The World Health Organization’s (WHO’s) Traditional Medicine Strategy 2014-2023 may be most remarkable for its positioning of traditional and complementary medicine (T&CM) “products, practices, and practitioners” – a repeat phrase in the document—as part of the WHO mission of establishing “universal health care” (UHC). The top goal is “harnessing the potential contribution of T&CM to health, wellness, people-centered care, and UHC” (p 43). One of three strategic objectives is more explicit. Traditional products and services are viewed as levers in “promoting universal health coverage by integrating T&CM services and self-health care into national health systems” (p 8). The strategy explicitly recommends that this means “integration into the national health system including reimbursement, potential referral, and collaborative pathways.”
Throughout, the document suggests that T&CM can be significant contributors to a key need: cost savings. Two European studies are referenced (p 29). Demand for T&CM is associated with concern about escalating costs (p 25). Its “economic importance” is framed in part as a role in “actually reducing healthcare costs” (p 18). For those familiar with the move toward “values-based” medicine in the United States as evidenced in the Triple Aim, the strategy urges WHO member nations to examine how T&CM can lead not only to cost savings but also to the other two legs of the Triple Aim stool: “how T&CM may improve patient experience and population health” (p 19).
Comment: I was honored to be part of two of the four working groups (the second in 2012, and fourth in 2013) assembled by WHO to support preparation of the strategy. In that capacity, one is also quite aware that the distance between dialogue, decision, and dissemination is one marked by multiple other interventions. Still, it is pleasing and remarkable to see WHO take T&CM so seriously. That some 80% of many populations is believed to use traditional medicine for part of their primary care certainly drives this embrace. The data increasingly support this general direction. See the studies referenced at the Project for Integrative Health and the Triple Aim.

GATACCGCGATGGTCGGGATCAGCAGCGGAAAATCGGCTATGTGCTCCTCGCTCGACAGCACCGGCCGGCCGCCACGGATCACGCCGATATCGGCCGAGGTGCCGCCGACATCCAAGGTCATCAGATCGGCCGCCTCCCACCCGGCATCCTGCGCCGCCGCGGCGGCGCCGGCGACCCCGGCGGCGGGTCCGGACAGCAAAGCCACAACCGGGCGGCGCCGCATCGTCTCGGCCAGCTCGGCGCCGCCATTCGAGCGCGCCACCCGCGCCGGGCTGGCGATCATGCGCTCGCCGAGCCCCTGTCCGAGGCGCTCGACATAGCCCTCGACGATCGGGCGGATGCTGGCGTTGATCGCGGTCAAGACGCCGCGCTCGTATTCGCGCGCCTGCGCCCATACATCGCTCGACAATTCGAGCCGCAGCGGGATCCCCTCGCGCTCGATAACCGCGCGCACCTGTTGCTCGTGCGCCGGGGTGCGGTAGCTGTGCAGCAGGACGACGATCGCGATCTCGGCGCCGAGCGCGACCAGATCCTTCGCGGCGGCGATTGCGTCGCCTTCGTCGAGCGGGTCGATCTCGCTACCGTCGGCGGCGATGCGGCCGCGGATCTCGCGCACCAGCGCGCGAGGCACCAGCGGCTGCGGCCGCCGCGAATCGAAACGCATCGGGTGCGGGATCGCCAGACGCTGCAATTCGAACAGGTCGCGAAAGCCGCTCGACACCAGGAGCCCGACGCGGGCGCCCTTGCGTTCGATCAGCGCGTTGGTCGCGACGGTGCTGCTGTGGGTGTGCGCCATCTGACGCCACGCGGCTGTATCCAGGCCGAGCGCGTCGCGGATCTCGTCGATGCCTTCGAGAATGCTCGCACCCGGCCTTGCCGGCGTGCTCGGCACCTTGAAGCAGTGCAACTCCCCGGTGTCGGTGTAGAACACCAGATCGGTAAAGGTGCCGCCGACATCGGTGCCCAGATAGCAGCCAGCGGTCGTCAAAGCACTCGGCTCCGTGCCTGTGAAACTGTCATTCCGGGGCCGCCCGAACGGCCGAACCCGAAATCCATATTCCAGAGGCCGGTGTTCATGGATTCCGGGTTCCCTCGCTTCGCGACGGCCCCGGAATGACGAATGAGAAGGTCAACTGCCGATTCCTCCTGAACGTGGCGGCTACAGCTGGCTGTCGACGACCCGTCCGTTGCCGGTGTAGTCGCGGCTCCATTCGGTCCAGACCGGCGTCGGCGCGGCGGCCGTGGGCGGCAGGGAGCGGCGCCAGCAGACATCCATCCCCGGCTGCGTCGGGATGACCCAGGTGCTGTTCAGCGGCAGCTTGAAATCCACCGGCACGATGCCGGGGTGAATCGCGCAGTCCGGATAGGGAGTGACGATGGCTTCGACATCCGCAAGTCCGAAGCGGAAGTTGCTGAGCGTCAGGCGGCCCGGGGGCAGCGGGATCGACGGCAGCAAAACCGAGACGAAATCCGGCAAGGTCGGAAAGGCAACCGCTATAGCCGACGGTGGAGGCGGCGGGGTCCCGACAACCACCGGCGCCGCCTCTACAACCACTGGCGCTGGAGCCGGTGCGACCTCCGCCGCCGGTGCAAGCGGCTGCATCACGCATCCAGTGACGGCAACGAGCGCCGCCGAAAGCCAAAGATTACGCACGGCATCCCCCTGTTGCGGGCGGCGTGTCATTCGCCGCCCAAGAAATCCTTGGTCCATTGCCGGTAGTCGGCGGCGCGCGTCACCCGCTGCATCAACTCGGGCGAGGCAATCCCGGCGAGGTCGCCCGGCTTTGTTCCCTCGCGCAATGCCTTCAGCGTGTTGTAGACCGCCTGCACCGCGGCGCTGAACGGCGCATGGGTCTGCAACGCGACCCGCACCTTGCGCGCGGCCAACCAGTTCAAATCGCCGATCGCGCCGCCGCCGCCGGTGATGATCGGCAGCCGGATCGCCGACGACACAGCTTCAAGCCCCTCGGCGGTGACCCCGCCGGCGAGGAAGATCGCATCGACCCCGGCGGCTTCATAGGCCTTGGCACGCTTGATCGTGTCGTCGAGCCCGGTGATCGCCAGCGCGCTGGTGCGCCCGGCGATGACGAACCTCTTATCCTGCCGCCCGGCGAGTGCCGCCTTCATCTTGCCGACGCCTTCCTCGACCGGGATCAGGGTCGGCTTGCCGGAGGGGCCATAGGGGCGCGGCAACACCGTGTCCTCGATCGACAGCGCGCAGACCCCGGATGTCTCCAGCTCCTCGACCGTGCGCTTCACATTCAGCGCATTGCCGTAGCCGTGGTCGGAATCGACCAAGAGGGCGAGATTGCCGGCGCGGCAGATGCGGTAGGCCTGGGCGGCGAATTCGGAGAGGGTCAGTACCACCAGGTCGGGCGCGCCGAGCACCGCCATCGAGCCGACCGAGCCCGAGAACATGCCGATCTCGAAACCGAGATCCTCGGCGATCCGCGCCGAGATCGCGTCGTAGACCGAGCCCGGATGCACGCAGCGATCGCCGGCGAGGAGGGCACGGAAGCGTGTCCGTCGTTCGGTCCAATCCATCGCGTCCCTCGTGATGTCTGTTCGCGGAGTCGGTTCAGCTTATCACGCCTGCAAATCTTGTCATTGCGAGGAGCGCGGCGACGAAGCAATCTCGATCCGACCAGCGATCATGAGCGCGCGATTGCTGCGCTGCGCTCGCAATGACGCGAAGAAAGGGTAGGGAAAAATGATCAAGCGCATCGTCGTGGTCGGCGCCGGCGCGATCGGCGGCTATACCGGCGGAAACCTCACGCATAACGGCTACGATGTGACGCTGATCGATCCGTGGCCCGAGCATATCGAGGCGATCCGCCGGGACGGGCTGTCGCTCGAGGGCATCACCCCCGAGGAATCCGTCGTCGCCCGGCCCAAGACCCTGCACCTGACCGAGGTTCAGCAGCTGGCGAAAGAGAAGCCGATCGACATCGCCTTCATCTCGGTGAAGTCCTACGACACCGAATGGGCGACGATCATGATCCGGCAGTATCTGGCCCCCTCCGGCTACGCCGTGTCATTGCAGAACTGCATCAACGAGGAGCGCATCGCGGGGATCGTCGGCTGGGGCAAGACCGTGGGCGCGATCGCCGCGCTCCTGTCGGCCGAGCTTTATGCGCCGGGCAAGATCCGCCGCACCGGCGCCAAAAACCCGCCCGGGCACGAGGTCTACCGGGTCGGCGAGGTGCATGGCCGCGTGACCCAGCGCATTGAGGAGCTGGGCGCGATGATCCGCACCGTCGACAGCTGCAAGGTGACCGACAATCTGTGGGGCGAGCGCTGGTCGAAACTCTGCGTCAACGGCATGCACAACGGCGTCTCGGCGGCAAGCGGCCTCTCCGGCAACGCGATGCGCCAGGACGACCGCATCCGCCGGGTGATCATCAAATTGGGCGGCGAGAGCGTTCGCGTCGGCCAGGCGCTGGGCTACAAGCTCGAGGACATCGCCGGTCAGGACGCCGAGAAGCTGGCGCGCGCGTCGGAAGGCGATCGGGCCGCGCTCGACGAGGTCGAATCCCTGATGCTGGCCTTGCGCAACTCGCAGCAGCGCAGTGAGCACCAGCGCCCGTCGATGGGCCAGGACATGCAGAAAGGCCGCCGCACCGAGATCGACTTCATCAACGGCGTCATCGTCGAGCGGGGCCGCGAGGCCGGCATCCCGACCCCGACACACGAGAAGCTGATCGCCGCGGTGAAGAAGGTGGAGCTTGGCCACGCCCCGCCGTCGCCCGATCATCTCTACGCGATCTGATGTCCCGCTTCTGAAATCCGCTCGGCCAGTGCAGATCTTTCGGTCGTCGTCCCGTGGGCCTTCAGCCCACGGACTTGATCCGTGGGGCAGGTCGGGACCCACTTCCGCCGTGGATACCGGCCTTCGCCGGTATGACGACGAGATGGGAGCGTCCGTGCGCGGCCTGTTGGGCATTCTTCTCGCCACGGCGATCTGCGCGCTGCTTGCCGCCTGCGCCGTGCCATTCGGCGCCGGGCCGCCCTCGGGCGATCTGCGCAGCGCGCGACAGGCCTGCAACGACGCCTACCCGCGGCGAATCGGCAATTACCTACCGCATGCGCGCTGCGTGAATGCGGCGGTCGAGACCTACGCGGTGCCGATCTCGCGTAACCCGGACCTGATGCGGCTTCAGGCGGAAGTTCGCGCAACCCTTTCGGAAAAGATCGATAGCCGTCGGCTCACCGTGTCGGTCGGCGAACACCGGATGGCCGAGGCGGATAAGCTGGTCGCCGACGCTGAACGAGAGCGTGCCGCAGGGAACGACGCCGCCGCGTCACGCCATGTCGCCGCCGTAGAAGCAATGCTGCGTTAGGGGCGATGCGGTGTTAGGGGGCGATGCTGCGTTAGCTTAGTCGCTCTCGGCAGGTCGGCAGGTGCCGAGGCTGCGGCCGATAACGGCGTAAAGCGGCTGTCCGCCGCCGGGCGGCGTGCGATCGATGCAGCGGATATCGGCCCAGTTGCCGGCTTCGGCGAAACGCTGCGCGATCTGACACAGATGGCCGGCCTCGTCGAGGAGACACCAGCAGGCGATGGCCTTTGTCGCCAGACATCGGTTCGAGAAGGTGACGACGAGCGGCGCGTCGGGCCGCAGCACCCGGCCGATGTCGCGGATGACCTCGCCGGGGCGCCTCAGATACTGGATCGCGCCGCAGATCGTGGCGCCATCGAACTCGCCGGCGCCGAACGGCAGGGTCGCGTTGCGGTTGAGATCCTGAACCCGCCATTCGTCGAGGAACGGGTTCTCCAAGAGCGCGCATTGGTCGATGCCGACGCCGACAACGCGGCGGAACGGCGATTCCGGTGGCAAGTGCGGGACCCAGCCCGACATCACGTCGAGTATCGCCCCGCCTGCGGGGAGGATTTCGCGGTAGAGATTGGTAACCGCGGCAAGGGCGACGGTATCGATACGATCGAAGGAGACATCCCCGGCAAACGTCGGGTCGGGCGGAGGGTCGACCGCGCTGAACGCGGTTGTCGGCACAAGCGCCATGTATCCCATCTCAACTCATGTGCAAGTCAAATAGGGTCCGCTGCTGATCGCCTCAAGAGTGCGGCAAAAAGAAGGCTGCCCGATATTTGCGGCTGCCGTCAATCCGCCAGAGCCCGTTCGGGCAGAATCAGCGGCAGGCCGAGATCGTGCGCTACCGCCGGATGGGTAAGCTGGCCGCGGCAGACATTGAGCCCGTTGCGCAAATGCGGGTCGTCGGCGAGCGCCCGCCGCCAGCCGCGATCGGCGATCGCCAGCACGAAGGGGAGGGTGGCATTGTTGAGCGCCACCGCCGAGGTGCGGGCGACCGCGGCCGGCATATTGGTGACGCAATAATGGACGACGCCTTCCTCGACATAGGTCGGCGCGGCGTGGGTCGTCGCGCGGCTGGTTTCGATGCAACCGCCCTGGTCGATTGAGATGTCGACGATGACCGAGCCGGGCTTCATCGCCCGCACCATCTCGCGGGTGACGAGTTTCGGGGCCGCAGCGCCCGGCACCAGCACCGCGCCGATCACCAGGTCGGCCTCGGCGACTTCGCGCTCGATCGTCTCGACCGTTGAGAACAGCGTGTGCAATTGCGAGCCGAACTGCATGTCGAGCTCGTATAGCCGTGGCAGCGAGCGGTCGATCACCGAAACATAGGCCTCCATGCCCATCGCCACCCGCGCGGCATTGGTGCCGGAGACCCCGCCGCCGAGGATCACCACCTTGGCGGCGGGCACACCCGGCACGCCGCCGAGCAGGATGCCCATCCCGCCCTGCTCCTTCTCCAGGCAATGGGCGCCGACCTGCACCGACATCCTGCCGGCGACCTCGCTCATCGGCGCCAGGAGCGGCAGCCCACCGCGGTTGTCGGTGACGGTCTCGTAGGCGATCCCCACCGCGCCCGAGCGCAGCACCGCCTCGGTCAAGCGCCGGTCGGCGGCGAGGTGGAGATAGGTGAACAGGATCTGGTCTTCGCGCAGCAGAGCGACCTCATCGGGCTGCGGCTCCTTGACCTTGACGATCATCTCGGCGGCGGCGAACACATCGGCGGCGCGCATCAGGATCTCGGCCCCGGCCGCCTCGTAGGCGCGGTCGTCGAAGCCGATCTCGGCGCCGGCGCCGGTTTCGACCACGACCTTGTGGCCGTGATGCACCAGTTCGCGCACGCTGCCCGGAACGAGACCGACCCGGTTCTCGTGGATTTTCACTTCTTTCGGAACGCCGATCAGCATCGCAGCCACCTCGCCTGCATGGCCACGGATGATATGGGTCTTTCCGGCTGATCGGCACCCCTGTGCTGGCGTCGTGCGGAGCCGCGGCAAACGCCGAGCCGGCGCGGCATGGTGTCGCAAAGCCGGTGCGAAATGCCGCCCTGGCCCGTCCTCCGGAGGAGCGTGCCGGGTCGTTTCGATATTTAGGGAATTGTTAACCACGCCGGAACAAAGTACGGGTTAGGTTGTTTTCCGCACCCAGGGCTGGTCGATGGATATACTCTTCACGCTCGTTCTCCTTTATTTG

At the same time, the movement in the United States and other nations with awfully expensive and overdeveloped medical industries toward the outpatient services, self-care, community partnerships, and the determinants of health suggest that global health is trending toward less separation between traditional and industrial practices. Talk about “transforming” the medical system in industrial nations from the present bullying leadership by the tertiary care segment is wonderfully captured in the WHO strategy. The authors write that the “predominance of curative, hospital-based, disease-oriented services” is “poorly integrated into the broader health systems” (p 35).
The systems thus presented are already flipped. Communities are the base rather than the institutions in nations where the determinants of ill health include excessive invasiveness and over-production of services that may account for, in the United States alone, more than 250,000 deaths a year. While policy wonks in most developed nations will likely look down their noses at this plan as a tool, at best, for the less developed, those seeking to drive transformation may find in this strategy multiple useful directions.
Note: From time to time, I will return to this WHO document for additional perspectives. Please feel free to share with me your views on the value (or not) in the strategy.